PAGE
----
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Feedback, from both patients and colleagues, is a key part of your portfolio and a major component of your appraisal and revalidation Here, we will break down common questions about collecting feedback including why, when, and how you should do it, as well as how the feedback section of your appraisal document will look.
Part 1: Feedback FAQs
Why do I need to collect feedback?
The GMC mandates that all revalidating doctors must have collected and discussed feedback from patients and feedback from peers at least once in each revalidation cycle (every 5 years).
Collecting and reflecting on feedback is part of the GMC’s expectation around Probity. You should not only be open to receiving feedback from your colleagues and patients but you are expected to share that feedback and reflect on your learnings from it.
Do I need to collect feedback as a locum or an F3 doctor?
Collecting feedback is a mandatory part of Foundation Training and Core Training, so you will not need to collect it during your F3 year if they know you are returning to training after F3.
If you are planning to take an F4, then you should try and collect your feedback as early as possible in your time out of training. As a locum, it can be difficult to collect feedback if you are moving teams frequently so you should give yourself lots of time to do this.
What constitutes feedback?
There are two types of feedback you can collect and you should aim to include a variety in your portfolio.
1️⃣ Formal Feedback
This is anonymous feedback that you must collect, reflect on, and discuss formal feedback at least once in every revalidation cycle.
You should use a standard questionnaire that is validated and confidential like these:
If you want to collect feedback using an alternative method (such as focus groups or structured interviews, or formal comment cards) then discuss this with your responsible officer or appraiser to make sure it would be acceptable for your appraisal.
Aim to collect a minimum of 11 responses of this type of feedback for the purposes of your appraisal.
This is unsolicited feedback provided by your colleagues, patients, or their families and carers.
If it is a complaint about you or your team, then you must declare and reflect on it at your appraisal for revalidation. If it is positive feedback, then you don’t have to save it, but it is nice to hold onto and present at your appraisal if you have it.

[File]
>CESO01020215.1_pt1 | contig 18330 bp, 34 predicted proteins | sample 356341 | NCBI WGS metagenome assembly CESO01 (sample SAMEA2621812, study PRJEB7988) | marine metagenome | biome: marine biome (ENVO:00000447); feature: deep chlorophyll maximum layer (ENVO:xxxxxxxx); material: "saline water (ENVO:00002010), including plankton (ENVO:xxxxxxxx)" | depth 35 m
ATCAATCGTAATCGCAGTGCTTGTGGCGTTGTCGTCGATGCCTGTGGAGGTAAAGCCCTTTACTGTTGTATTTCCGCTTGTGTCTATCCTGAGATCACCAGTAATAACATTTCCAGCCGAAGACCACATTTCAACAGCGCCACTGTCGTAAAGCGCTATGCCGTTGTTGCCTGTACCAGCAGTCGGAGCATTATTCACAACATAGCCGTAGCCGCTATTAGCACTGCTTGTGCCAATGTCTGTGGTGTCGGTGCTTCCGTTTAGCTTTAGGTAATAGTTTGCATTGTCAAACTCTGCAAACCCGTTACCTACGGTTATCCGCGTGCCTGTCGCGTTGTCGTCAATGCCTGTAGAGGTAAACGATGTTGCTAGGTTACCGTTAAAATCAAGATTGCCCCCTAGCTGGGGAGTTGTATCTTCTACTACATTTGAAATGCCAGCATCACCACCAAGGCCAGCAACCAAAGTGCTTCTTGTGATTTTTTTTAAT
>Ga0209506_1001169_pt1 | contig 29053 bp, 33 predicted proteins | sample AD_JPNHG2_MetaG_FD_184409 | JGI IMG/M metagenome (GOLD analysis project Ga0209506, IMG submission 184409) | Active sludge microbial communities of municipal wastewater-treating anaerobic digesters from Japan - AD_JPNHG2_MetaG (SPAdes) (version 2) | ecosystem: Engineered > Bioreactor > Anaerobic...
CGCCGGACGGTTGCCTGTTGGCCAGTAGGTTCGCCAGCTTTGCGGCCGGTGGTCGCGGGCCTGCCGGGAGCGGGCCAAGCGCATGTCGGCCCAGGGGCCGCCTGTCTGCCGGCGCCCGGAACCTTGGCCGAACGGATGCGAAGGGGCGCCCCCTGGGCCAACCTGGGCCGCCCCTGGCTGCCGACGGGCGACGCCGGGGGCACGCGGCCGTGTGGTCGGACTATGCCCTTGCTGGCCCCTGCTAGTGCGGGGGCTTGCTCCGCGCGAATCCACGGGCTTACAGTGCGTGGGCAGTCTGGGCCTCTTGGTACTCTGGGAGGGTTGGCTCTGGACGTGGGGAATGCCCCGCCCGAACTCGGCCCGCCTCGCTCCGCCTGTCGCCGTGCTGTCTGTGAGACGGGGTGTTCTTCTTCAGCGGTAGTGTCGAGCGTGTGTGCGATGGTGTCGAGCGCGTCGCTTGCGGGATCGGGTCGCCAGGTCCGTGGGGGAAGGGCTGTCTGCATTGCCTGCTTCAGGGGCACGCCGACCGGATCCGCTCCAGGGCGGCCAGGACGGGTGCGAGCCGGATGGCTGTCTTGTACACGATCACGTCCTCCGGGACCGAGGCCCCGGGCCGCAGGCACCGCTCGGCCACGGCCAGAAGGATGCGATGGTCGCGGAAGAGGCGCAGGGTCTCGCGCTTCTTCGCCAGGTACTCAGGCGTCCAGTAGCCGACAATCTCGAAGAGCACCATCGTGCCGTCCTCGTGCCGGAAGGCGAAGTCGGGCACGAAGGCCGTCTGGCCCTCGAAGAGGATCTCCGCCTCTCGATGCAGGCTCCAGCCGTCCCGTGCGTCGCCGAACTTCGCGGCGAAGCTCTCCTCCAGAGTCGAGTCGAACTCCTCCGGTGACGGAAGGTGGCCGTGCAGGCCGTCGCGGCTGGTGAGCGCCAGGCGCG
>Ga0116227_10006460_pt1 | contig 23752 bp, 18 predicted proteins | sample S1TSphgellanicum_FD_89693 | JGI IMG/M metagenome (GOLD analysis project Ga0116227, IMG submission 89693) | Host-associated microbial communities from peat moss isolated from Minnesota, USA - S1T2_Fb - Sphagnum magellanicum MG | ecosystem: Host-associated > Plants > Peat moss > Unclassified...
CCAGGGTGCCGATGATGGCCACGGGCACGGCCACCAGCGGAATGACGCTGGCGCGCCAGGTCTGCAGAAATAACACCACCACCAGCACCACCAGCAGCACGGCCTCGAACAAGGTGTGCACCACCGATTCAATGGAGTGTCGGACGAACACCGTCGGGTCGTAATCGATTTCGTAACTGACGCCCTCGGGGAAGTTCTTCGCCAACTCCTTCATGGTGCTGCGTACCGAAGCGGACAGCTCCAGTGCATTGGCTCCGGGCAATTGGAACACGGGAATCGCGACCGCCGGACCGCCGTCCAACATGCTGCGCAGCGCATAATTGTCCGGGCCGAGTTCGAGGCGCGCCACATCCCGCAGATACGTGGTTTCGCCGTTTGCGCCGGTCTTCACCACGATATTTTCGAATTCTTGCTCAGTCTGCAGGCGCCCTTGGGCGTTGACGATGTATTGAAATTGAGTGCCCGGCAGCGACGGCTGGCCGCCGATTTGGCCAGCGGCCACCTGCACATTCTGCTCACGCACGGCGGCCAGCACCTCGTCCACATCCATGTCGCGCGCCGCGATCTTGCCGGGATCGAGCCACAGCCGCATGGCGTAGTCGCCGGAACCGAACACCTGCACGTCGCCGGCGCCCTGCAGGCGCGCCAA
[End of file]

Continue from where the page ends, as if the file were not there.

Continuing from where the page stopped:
Informal feedback can be:
- verbal or written feedback
- letters or cards that mention you or your work,
- emails, or plaudits/laudits.
You can record this feedback by saving a screenshot or printing digital feedback, scanning any cards or letters, or making a written record of any verbal feedback given.
Make sure that anything you save maintains patient and peer confidentiality. For example, if you are scanning a letter or card, redact any confidential information that may identify patients or persons involved.
How do I show evidence of collecting feedback in my appraisal?
You should upload your feedback evidence into Section 10 of the MAG, and include a reflection on themes you have noticed, areas where you are doing well, and areas you could improve in the future. If you plan to change your practice, include a brief description of how you plan to change it and what benefit you hope this change will bring.
Section 10 of the MAG looks like this:
Part 2: Colleague Feedback
What does the GMC say about colleague feedback?
The GMC states that you must collect colleague feedback at least once in each revalidation cycle and reflect on the responses. You must choose a variety of colleagues ie. clinical, admin, managerial, domestic services, etc.
If you don't have ‘colleagues’ then discuss with your appraiser in advance who you should collect feedback from. Think broadly about the teams and environments you work within, and consider any other professional that you interact or liaise with.
What is the point of colleague feedback?
👉 identify areas of strength and development
👉 highlight changes you could make to improve the care or services you provide
👉 evaluate whether changes you made in response to previous feedback have positively impacted your work
By collecting responses from a variety of colleagues, you are demonstrating an understanding of the value of a multi-disciplinary approach, and are participating in the dismantling of outdated patriarchal medical systems which have been shown to produce worse patient outcomes.
How should I collect colleague feedback?
You can use this GMC-validated generic colleague feedback survey or you can find a free digital feedback collection tool online.
Tips for collecting colleague feedback